Irritated, not unnaturally, by these happenings, our "investor" fled for protection and restitution to the legislation designed, as he thought, for such as he. In his eagerness, he does not seem to have given much thought to either its philosophy or its terms. In fact, he seems to have labored under a complete misunderstanding of the civil liability scheme of the Securities and Exchange Acts. We say Acts because the Congress supplemented the first a year later*fn3
The purpose of the civil liability provisions of the first Act was to broaden the law of deceit. In that branch of the law of torts there had raged one of those controversies that delight lawyers and disgust laymen. It had its inception in the famous case of Derry v. Peek*fn4, and stemmed from a 19th Century English Court's conservative reluctance to believe ill of the tycoons of its day*fn5 We cannot pause for a general consideration of the consequences that have, or should have followed upon the use of the tongue to induce injurious action. The gamut runs from penalizing the honest and mistaken to exculpating the foolish and fraudulent*fn6 Suffice it to say that section 12*fn7 approximates saying to doing and tucks it under the same blanket of due care*fn8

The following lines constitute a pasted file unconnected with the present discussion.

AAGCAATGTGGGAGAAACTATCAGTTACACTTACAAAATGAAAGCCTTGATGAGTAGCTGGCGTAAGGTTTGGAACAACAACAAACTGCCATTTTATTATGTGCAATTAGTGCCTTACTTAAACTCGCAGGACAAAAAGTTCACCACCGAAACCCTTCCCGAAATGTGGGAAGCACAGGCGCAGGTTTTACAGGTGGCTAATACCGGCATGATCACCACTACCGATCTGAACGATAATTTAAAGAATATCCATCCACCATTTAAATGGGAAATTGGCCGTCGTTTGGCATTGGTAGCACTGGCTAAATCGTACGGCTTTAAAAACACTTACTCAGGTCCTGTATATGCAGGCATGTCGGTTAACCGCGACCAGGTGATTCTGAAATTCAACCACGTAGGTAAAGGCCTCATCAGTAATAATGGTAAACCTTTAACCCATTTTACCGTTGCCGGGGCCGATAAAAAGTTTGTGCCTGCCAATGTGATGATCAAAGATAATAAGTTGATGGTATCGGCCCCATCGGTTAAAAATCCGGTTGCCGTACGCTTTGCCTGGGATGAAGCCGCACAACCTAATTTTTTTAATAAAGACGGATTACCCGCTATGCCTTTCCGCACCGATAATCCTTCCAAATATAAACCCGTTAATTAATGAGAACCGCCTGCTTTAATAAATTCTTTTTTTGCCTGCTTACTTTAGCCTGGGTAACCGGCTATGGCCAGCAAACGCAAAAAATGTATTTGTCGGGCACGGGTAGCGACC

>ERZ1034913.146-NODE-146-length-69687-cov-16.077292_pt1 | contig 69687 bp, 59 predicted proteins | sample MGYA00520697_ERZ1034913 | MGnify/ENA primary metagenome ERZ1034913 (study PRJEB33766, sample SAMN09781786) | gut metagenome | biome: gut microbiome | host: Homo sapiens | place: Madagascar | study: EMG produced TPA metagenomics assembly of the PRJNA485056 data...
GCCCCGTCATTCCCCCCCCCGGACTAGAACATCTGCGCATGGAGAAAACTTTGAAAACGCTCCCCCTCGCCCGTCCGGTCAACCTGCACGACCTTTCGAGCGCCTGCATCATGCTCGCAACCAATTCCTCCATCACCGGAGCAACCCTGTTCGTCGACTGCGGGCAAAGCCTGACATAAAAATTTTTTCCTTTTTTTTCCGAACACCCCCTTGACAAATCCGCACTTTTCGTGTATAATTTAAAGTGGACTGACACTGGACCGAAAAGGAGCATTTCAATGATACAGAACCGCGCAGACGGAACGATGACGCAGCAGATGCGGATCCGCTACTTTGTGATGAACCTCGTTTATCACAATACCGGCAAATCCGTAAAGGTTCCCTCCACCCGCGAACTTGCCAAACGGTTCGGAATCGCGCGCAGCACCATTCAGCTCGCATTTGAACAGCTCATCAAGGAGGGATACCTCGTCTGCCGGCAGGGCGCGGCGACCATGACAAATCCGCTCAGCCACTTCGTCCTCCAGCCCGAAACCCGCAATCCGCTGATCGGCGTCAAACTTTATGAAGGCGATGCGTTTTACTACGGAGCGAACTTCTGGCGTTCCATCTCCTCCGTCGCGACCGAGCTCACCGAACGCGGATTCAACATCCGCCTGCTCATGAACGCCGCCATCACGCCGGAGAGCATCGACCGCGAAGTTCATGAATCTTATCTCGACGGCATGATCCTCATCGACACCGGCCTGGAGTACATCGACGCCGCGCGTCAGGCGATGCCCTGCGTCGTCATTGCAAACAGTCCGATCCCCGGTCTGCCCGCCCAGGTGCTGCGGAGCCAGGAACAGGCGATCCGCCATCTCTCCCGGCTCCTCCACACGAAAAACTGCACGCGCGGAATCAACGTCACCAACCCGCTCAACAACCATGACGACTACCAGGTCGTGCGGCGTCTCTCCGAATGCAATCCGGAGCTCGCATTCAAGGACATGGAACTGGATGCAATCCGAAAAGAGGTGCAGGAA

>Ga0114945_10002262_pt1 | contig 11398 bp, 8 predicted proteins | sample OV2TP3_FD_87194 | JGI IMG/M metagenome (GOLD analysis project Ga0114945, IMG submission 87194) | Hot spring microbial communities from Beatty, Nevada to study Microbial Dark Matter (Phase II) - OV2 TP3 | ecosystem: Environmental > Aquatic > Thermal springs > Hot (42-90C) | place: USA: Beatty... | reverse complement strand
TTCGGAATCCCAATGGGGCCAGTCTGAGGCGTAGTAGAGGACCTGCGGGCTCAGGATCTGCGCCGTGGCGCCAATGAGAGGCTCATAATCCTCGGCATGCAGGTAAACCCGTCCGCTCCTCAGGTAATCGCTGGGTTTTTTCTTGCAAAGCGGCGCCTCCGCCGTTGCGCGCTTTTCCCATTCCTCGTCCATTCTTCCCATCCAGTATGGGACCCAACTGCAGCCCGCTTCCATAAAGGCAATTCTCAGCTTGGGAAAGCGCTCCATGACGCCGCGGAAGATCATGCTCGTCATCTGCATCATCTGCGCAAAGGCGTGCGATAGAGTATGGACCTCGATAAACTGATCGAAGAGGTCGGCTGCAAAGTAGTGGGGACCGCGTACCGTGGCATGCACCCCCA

The scheme of the 1934 Act is plain. It gave statutory sanction and administrative efficiency to the recently expanded case law against stock market manipulation. We say recently expanded*fn9 because our courts had lagged slightly behind their progenitors in England*fn10 In both countries effect had been given to the realization that an honest security market depended on more than the exclusion of the cruder form of lying, such as wash sales, matched orders, and the like*fn11 The essence of a free market is an appraisal of value. Such appraisal to be trustworthy must be ab initio, so to speak, and must reflect the honest judgment of those whose reason for buying is independent of and uninfluenced by its own probable effect. As Professor Berle puts it: